Live Nation passes motion to dismiss sexual orientation discrimination lawsuit

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Live Nation has moved to dismiss a lawsuit brought on by a contractor that claims the company cut ties with him because of his sexual orientation.

In April of last year, the plaintiff, Braden Maurer-Burns, filed the complaint to the Superior Court of Burlington County in New Jersey.

His business Drag Diva worked with Live Nation to “create and produce drag-related content and shows” on a regular basis, he claims, before the entertainment company cut ties.

This is despite the events proving to be a “massive commercial success” according to the suit obtained by Digital Music News.

Maurer-Burns alleges that Live Nation withdrew from the relationship because he identifies as gay, and states that he “suffered differential treatment in his contractual relationships based on his sexual orientation”.

The document also alleges that Live Nation violated New Jersey’s discrimination laws twice by limiting “the number of LGBT business and content [makers] they would contract with” and for treating Maurer-Burns “differently from other contractors because of his sexual orientation”.

The case was moved to a federal court in New Jersey following a removal notice from Live Nation and now the company has filed a motion to dismiss it.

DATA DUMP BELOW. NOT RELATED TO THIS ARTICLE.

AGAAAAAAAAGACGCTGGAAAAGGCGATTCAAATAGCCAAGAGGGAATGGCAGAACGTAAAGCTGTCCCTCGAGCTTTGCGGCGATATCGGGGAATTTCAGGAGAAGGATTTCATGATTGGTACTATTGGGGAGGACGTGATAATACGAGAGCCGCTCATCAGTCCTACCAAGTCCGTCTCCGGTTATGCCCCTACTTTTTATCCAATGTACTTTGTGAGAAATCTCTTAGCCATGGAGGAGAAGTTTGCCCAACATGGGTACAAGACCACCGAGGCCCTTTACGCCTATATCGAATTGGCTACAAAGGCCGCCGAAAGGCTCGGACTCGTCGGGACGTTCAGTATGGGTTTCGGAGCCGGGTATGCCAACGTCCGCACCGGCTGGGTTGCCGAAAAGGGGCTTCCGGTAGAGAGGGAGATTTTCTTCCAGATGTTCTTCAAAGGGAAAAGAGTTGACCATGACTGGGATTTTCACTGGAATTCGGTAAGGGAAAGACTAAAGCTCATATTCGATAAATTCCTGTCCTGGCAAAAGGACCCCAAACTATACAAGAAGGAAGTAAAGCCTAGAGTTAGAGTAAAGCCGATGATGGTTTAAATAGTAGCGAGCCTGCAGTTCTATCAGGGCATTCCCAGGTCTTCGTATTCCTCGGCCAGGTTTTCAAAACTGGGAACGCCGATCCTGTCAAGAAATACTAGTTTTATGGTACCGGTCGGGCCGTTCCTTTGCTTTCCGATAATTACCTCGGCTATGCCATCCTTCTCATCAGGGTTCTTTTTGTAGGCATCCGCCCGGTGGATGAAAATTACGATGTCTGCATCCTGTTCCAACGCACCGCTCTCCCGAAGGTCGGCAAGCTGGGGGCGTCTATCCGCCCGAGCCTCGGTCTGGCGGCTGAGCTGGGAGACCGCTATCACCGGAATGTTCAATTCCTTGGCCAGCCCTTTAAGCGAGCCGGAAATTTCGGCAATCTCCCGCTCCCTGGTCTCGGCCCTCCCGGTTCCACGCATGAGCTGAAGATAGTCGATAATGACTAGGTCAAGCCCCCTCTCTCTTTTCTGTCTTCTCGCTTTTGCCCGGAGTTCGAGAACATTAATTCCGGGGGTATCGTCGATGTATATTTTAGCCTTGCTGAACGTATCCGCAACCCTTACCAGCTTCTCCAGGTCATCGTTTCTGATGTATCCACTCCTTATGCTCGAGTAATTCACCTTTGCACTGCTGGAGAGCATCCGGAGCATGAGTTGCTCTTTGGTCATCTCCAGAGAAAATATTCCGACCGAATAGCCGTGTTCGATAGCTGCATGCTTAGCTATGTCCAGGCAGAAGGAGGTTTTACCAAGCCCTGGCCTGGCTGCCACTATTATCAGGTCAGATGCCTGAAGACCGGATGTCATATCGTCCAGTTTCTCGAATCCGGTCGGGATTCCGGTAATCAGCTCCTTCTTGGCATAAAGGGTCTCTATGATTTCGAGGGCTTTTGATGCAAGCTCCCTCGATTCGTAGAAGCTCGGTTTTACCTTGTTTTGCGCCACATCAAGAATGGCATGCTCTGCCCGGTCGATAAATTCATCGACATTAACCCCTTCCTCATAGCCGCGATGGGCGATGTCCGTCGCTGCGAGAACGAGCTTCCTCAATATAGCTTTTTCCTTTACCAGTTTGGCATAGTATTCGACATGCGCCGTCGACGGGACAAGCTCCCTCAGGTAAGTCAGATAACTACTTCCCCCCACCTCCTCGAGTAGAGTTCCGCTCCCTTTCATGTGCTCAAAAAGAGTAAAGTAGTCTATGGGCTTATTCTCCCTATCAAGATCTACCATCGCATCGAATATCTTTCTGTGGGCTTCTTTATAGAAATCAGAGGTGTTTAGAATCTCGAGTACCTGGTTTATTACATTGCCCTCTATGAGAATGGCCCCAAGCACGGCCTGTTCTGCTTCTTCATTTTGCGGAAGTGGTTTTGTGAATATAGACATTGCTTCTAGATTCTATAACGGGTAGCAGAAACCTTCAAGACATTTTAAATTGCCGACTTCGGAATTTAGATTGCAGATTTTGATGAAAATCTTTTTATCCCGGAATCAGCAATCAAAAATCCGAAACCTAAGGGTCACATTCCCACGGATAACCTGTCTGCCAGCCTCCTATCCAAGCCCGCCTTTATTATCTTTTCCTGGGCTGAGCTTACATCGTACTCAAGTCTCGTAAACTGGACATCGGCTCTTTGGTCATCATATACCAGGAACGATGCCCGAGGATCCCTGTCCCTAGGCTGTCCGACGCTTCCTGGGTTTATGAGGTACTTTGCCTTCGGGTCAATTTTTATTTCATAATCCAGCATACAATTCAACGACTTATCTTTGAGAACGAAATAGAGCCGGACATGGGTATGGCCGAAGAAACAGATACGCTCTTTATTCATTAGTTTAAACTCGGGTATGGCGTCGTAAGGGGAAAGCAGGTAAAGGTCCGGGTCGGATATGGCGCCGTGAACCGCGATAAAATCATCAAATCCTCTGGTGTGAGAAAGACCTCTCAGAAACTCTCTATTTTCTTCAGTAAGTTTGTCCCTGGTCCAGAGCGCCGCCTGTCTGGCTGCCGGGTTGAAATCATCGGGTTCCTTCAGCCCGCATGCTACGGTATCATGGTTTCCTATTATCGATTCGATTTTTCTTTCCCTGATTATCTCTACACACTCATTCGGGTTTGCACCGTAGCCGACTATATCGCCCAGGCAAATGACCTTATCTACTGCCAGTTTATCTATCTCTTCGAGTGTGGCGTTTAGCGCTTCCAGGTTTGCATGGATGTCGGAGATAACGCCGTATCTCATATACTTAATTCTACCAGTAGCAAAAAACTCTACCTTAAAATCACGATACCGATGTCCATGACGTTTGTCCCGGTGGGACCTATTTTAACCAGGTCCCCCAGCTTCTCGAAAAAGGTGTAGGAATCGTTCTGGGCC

It states that it “fails at the most fundamental level” because Maurer-Burns “was not and has never been a party to a contract with Live Nation”.

Additionally, Live Nation claims that the lawsuit is not relevant as it was filed beyond the law’s two-year statute of limitations as the accusations stem from 2019.

“Even if Maurer-Burns could somehow establish that he personally had rights under an actual or proposed contractual relationship with Live Nation, any such claim would be definitively time-barred,” Live Nation said in response in the filing.

Live Nation has categorically stated that it did not decide against contracting with Maurer-Burns or end his contract due to his sexual orientation.

Maurer-Burns is seeking payment for damages, losses, emotional harm, embarrassment and upset, psychological injuries, interest, costs, equitable relied, injunctive relief, and reinstatement.

He has also called for attorney’s fees, cost of the suit, experts’ fees, and punitive damages to be covered.